This is the dumbest mistake investors keep making
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Volatility has taken hold of the financial markets, and it’s likely to bring out the worst in investors.
This year, the S&P 500 index swooned nearly 5% in January, remained flat in February, and surged more than 6.5% for the month of March. That’s after erasing last year’s August-September 8% drop with an 8.4% October gain.
Moreover, smaller-company stocks, represented by the Russell 2000 index, were down more than 20% from their late-summer peaks in February, before storming back more than 10% since then.
Moves like this drive investors crazy, often causing them to trade their holdings in damaging ways.
Here’s how investors hurt themselves, and what they can do to stop it.
Fund-research firm Morningstar Inc. has the data to prove investors’ self-defeating behavior, in the form of a metric called “investor returns.”
An investor return differs from a fund’s total return in that the total return assumes a buy-and-hold approach. The total return doesn’t reflect money moving into and out of the fund, and, therefore, judges the manager’s performance accurately.
But an investor return, sometimes called a dollar-weighted return, accounts for cash flows into and out of a fund, and evaluates how much of the fund’s return the average dollar invested in the fund has extracted. In other words, it shows how well or poorly investors trade their funds.
For example, if a fund’s investor return is less than the total return, fewer dollars participated in the fund’s upswing and more participated in the downswing.
This can happen because investors have sold a fund near its lows, leaving fewer dollars in the fund to take advantage of the upside, and bought it near its highs, pushing more dollars into the fund to inadvertently capture its downside.
Sadly, this kind of negative “return gap”—lower investor return than total return—is the norm. Morningstar’s data shows investors in diversified U.S.-stock funds (those not limited to a particular sector of the market) have missed nearly 1.8 percentage points of the funds’ annualized total returns over the past decade because of bad trading. The gap over the past 15 years is negative 1.6 percentage points, implying investors are getting worse at timing their trades.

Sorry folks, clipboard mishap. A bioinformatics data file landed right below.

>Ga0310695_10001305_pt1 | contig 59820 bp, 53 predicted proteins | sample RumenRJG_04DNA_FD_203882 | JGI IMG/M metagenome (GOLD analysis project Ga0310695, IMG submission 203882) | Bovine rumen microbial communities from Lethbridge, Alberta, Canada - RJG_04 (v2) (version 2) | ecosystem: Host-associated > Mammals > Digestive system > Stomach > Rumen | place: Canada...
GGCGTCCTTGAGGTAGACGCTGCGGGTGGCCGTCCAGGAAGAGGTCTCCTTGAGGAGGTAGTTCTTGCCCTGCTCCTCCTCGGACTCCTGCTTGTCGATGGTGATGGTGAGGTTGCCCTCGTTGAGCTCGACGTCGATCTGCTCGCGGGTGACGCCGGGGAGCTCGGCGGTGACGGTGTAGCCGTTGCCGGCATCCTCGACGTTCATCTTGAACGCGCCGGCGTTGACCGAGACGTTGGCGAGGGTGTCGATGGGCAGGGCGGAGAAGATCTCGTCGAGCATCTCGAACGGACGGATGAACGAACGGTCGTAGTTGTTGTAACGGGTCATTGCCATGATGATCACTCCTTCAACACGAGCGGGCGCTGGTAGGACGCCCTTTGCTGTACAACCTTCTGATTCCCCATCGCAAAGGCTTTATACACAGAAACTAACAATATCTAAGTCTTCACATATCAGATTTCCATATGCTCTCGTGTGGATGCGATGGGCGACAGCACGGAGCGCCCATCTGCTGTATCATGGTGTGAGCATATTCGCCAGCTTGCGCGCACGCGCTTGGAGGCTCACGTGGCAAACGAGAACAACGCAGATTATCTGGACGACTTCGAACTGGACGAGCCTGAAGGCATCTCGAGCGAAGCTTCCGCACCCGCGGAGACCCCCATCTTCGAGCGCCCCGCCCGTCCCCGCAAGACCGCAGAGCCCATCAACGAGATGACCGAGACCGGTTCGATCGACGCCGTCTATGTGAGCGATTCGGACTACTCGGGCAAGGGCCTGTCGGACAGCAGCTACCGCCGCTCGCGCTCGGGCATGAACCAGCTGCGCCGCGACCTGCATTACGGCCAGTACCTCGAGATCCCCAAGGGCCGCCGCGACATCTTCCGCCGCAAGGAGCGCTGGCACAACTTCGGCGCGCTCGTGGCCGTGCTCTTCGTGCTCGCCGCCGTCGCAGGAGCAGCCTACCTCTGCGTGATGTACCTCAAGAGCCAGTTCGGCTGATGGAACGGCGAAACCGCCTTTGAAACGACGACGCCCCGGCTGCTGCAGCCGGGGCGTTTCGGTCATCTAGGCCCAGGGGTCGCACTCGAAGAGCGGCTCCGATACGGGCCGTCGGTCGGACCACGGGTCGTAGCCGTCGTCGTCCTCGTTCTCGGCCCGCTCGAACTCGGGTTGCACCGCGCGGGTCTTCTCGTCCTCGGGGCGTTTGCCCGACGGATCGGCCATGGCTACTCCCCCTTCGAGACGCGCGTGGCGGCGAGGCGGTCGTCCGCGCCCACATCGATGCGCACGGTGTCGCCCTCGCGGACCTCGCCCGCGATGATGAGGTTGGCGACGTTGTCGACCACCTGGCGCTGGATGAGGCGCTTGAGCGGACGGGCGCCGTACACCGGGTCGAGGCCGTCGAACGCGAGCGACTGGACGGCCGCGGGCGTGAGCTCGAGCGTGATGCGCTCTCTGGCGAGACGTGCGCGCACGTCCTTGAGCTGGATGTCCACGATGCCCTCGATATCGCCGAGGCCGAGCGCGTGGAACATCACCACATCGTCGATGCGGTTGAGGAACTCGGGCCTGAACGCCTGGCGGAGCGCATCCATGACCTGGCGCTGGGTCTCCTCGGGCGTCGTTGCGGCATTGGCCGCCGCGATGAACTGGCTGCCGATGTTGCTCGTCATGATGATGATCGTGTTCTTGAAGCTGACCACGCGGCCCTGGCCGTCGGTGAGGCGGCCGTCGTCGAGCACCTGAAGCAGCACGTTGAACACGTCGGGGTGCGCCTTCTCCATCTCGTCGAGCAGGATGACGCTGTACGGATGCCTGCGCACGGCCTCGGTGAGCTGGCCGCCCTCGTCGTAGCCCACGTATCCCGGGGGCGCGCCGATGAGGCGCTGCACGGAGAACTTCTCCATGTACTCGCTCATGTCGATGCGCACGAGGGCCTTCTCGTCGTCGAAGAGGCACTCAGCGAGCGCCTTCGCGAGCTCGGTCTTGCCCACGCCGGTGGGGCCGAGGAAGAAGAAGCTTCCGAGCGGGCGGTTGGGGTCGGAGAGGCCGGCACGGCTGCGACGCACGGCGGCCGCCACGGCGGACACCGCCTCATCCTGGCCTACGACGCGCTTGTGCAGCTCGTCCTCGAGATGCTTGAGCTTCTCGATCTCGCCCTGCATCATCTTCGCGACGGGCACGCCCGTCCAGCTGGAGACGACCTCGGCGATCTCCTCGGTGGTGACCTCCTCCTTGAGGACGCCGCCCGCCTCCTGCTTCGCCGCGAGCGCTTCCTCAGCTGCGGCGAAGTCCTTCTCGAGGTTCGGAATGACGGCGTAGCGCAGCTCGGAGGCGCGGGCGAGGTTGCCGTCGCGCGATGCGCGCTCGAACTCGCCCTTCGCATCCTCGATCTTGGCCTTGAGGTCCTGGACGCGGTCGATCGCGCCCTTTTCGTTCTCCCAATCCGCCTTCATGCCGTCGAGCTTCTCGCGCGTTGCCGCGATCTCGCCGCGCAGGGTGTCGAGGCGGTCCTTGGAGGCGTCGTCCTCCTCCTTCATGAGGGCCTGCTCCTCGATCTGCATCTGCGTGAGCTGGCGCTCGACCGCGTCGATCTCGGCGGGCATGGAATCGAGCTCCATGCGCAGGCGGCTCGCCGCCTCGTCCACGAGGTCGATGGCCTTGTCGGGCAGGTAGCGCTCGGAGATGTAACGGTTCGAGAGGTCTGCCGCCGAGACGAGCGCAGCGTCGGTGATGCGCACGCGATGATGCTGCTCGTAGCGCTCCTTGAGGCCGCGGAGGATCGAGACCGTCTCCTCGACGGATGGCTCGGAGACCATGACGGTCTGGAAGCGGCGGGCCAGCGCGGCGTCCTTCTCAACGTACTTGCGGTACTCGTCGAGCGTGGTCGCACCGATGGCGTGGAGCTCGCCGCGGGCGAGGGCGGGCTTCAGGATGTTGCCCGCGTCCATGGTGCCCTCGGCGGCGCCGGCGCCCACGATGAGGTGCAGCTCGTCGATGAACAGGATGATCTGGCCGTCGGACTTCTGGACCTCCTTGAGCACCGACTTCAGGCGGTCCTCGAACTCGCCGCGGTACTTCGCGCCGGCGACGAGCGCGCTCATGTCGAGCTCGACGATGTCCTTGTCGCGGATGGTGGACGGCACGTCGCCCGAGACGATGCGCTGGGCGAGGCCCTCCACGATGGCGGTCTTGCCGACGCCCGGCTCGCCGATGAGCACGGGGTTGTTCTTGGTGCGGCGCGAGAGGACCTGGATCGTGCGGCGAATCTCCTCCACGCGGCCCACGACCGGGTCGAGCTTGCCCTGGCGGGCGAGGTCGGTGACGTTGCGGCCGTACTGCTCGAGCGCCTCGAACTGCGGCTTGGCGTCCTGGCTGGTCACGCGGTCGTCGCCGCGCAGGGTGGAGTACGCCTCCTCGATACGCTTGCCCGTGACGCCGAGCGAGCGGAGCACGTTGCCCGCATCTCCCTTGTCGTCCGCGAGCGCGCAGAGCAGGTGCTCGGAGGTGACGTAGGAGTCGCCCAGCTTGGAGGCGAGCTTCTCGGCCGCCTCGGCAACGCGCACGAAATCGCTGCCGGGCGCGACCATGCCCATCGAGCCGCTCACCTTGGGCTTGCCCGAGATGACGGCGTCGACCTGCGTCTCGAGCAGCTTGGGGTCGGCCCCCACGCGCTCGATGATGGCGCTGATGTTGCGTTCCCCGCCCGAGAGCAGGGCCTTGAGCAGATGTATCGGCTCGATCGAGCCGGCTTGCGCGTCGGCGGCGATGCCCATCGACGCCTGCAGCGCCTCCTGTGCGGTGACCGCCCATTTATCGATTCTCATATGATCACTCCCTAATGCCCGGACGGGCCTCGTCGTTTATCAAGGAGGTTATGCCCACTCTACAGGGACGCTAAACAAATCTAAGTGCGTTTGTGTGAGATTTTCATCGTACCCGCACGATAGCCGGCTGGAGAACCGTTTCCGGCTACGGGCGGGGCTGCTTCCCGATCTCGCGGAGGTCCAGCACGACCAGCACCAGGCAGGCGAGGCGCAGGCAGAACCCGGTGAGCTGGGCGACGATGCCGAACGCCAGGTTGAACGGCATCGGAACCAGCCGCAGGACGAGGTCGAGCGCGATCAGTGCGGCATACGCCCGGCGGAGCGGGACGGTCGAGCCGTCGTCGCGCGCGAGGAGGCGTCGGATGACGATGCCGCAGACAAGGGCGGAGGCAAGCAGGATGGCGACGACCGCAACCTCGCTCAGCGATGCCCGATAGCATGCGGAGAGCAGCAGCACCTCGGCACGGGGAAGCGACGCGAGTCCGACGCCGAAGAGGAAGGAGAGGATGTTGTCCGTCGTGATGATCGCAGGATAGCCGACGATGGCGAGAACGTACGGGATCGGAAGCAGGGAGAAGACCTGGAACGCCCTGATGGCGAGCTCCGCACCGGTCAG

If 1.8 or 1.6 percentage points doesn’t sound like a lot to give up, consider how much just 1 percentage point a year can cost you over a lifetime of saving. Investing $5,000 a year for 40 years and earning a 6.5% annualized return results in nearly $880,000. Investing the same amount over the same period but earning a 5.5% annualized return results in about $680,000. So in this case, losing 1 percentage point of annualized return due to bad trading would cost you 23% of your potential final sum.
One way to prevent yourself from buying high and selling low is to set up allocations that don’t scare you when the market drops.
When the market is going up, people tend to feel confident and fool themselves into thinking they can handle any risk. Then, when the downturn arrives, they find they didn’t plan well enough for how they would feel with losses mounting in their portfolios.
Try to anticipate how a large stock-market decline will feel before it’s upon you. Behavioral-finance experts call this approach minding the “empathy gap.”
A good way to mind the gap is to think about how you felt during the last big decline, in 2008-09. If you sold stocks into the downturn, you didn’t have a good equity allocation. If you have the same allocation now, you need to change it.
Minding the empathy gap well can help you set up a portfolio that makes you want to buy stocks in a downturn, not sell them. And now is an excellent time to anticipate how a downturn will feel, because, although the market has been choppy lately, we haven’t experienced a serious decline since the last one ended in early 2009.
Besides anticipating how a downturn will make you feel, try to remember how social a creature you are. There’s little doubt most of us are wired to be with each other, but this characteristic can hurt us in some ways, including as investors.
For example, psychological studies have shown that people answer easy questions incorrectly when they’ve heard people give an incorrect answer immediately before it’s their turn to answer. In other words, people seem to stop thinking when they’re around each other. Peer pressure prevails.
Other studies show that the part of our brains that registers physical pain shows heightened activity when we feel ostracized.
When it comes to investing, that means it’s painful to trim your stock exposure after a seven-year bull market when you see friends, family and neighbors invested and hear them talking about their gains. Our social interactions may make us want to be more exposed to stocks at precisely the time we should be rebalancing away from them.
Be mindful of how much you may be influenced by social pressure, and try to stick to a prearranged investment plan.
John Coumarianos, a former Morningstar analyst, is a writer in Laguna Hills, Calif. He can be reached at firstname.lastname@example.org.
This is the dumbest mistake investors keep making